On February 4, students from Messiah University participated in the collegiate cyber defense competition, a six-hour-long cyber security inherit and defend competition. This year’s scenario was to inherit a fictitious shipping company’s infrastructure and harden it before the hackers started attacking it. Students worked as a team to fix problems, harden the infrastructure, update, and ensure service availability all while being given business tasks from the company such as writing newsletters, acceptable use policies, and getting Graylog working.

This was the first year that Messiah University has participated in the competition. Led by coach Dr. Bibighaus and captain Ray Truex, a team was quickly formed and preparation started. The team roster included Luke Anderson, Justin Ayres, Chris Copeland, Ryan Donat, Delainey Gray, Aidan Hubly, Brandon Snook, Michael Stefanchik, Grace Taylor, Ray Truex, Shane Wahlberg, and Xavier Zepiora.  Each team member was assigned a certain machine to work on either apps, core, files, virtual, data, logs, and saas.

During the competition, the team was able to see a scoreboard showing which services were up and running and which were down, in addition to total score and place. After the competition, Xavier Zepiora said “we were not off to a great start, showing up as last place on the scoreboard at the start, but after a few hours of having all of our services up and running we slowly started climbing places passing other teams”. Messiah University went from last place to a high of thirteenth place. By the end of the competition the team was ranked 15th out of 29, which meant the team did not place in the top eight teams which move on to regionals. A few days after the event, the competition director notified the team of our final score, which was 11th out of 26.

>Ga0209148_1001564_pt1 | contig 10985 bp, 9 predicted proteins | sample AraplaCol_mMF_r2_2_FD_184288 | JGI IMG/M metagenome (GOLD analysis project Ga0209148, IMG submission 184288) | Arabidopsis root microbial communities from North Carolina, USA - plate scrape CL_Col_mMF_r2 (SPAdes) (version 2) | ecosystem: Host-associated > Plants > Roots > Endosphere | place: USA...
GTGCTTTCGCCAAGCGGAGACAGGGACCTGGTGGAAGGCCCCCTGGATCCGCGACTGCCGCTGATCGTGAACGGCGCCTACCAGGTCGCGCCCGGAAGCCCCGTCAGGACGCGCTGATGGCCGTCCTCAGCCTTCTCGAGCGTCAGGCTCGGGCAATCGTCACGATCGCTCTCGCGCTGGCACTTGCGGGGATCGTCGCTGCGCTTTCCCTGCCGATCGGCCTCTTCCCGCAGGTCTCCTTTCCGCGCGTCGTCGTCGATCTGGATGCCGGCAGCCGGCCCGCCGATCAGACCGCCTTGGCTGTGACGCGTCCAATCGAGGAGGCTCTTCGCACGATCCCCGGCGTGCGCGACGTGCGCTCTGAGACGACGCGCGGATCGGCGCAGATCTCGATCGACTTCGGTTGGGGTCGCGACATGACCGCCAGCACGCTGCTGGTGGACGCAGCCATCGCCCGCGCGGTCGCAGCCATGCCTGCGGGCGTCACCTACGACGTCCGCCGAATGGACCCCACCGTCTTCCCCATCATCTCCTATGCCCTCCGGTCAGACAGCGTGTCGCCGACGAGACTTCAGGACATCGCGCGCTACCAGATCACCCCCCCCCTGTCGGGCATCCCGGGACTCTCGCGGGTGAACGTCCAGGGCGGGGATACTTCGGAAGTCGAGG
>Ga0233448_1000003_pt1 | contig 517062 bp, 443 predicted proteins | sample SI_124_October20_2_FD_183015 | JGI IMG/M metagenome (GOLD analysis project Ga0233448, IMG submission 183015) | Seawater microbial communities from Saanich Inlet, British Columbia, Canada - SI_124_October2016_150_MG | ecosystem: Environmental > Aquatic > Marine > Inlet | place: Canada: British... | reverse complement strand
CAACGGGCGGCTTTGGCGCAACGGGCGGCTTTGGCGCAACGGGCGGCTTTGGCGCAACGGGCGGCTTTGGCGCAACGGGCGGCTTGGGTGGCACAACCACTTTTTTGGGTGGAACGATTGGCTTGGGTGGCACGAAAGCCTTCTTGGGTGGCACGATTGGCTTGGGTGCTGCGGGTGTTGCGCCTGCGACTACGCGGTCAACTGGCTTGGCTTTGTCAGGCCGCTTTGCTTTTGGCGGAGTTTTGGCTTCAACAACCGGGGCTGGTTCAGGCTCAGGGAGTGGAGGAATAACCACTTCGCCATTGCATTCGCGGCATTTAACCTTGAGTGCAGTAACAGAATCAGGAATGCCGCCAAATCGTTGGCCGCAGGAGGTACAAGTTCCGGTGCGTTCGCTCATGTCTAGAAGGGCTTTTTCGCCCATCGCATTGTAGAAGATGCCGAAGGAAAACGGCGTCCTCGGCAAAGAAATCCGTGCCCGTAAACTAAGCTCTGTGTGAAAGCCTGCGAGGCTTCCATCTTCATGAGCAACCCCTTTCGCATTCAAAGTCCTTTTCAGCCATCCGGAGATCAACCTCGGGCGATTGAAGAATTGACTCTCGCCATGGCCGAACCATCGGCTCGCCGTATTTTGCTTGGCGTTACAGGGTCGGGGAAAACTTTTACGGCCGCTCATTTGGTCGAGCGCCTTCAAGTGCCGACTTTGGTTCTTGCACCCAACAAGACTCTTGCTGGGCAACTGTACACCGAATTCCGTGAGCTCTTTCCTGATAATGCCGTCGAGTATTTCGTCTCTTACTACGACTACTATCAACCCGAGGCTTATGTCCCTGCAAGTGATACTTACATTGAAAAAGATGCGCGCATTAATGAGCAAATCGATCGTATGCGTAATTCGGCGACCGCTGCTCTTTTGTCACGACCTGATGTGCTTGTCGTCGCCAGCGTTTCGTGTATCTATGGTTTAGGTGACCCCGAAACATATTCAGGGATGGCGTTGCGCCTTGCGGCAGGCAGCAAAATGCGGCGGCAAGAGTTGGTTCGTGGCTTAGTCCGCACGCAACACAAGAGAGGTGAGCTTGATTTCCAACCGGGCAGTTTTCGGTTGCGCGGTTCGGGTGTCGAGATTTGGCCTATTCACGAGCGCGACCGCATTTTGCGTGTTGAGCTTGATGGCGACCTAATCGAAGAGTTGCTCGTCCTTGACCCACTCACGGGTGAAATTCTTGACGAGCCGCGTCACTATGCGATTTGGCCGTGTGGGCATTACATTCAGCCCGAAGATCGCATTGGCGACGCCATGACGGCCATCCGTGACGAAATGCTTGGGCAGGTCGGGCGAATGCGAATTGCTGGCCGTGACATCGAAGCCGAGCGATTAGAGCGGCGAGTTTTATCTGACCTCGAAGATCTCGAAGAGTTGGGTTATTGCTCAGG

Ryan Donat, Michael Stefanchik, and Shane Wahlberg are seniors this year and will not be able to compete next year but are still excited for the future of the team. After the competition Shane Wahlberg said “I am so excited for the future of the team, this was the first year and we just wanted to see what the competition was like. I think we did pretty good for it being our first year”. After having one competition under the team’s belt, the team is ready to start recruiting and preparing for next year. The team has a large list of items that they now know they need to work on more in-depth. The main goal in training for the next competition include having a CCDC virtual environment where the team can practice during their meetings. Some team members hope to go to regionals as volunteers to gain more experience and talk to other teams to learn from how they prepare for the event. Just because the competition for this year is over for the team does not mean that practice and training is over, the team will continue training and recruiting until the next event.

*This post was written by Messiah Cybersecurity major Ray Truex. If you are a Messiah Cybersecurity student and you’re interested in joining the CCDC team, reach out to Ray for more information.

New YouTube Channel!

We’ve launched a brand new YouTube channel, where our goal is to showcase the stories of our students – why they’ve chosen cybersecurity as a career, how they ended up at Messiah, and even what cybersecurity is and why it’s important. We’re thrilled to be able to capture some of their experiences in their own words, and to have a platform where students can bring awareness to the importance of cybersecurity for individuals and corporations.

Watch the first videos and subscribe here >>